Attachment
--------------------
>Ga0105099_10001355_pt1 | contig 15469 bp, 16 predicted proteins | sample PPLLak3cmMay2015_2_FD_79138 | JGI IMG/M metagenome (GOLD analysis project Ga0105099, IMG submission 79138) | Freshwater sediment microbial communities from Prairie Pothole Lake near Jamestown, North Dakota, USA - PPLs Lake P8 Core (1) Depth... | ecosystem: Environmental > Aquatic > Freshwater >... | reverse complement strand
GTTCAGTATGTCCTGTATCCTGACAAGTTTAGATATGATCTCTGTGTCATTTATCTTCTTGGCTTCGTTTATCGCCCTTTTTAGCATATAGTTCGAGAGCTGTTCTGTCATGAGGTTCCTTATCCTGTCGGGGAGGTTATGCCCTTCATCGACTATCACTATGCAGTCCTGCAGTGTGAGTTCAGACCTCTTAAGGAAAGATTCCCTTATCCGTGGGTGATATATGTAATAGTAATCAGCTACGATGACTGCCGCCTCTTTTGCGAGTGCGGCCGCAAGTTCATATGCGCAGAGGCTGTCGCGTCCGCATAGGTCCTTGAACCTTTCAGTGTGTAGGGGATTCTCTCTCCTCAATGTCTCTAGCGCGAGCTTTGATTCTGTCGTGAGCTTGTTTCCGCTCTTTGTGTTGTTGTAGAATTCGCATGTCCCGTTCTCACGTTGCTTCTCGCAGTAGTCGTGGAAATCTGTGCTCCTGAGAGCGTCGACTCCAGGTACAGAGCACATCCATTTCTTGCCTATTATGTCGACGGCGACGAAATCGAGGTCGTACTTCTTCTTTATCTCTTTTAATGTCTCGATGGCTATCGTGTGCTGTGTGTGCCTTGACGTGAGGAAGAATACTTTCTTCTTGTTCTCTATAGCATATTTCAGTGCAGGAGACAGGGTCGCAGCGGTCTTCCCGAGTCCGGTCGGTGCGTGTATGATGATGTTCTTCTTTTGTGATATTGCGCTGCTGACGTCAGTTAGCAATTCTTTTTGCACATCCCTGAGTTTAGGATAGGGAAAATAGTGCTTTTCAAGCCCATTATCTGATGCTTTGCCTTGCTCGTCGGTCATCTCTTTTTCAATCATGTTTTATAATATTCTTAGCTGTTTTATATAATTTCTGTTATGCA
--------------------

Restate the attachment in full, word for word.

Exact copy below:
>Ga0105099_10001355_pt1 | contig 15469 bp, 16 predicted proteins | sample PPLLak3cmMay2015_2_FD_79138 | JGI IMG/M metagenome (GOLD analysis project Ga0105099, IMG submission 79138) | Freshwater sediment microbial communities from Prairie Pothole Lake near Jamestown, North Dakota, USA - PPLs Lake P8 Core (1) Depth... | ecosystem: Environmental > Aquatic > Freshwater >... | reverse complement strand
GTTCAGTATGTCCTGTATCCTGACAAGTTTAGATATGATCTCTGTGTCATTTATCTTCTTGGCTTCGTTTATCGCCCTTTTTAGCATATAGTTCGAGAGCTGTTCTGTCATGAGGTTCCTTATCCTGTCGGGGAGGTTATGCCCTTCATCGACTATCACTATGCAGTCCTGCAGTGTGAGTTCAGACCTCTTAAGGAAAGATTCCCTTATCCGTGGGTGATATATGTAATAGTAATCAGCTACGATGACTGCCGCCTCTTTTGCGAGTGCGGCCGCAAGTTCATATGCGCAGAGGCTGTCGCGTCCGCATAGGTCCTTGAACCTTTCAGTGTGTAGGGGATTCTCTCTCCTCAATGTCTCTAGCGCGAGCTTTGATTCTGTCGTGAGCTTGTTTCCGCTCTTTGTGTTGTTGTAGAATTCGCATGTCCCGTTCTCACGTTGCTTCTCGCAGTAGTCGTGGAAATCTGTGCTCCTGAGAGCGTCGACTCCAGGTACAGAGCACATCCATTTCTTGCCTATTATGTCGACGGCGACGAAATCGAGGTCGTACTTCTTCTTTATCTCTTTTAATGTCTCGATGGCTATCGTGTGCTGTGTGTGCCTTGACGTGAGGAAGAATACTTTCTTCTTGTTCTCTATAGCATATTTCAGTGCAGGAGACAGGGTCGCAGCGGTCTTCCCGAGTCCGGTCGGTGCGTGTATGATGATGTTCTTCTTTTGTGATATTGCGCTGCTGACGTCAGTTAGCAATTCTTTTTGCACATCCCTGAGTTTAGGATAGGGAAAATAGTGCTTTTCAAGCCCATTATCTGATGCTTTGCCTTGCTCGTCGGTCATCTCTTTTTCAATCATGTTTTATAATATTCTTAGCTGTTTTATATAATTTCTGTTATGCA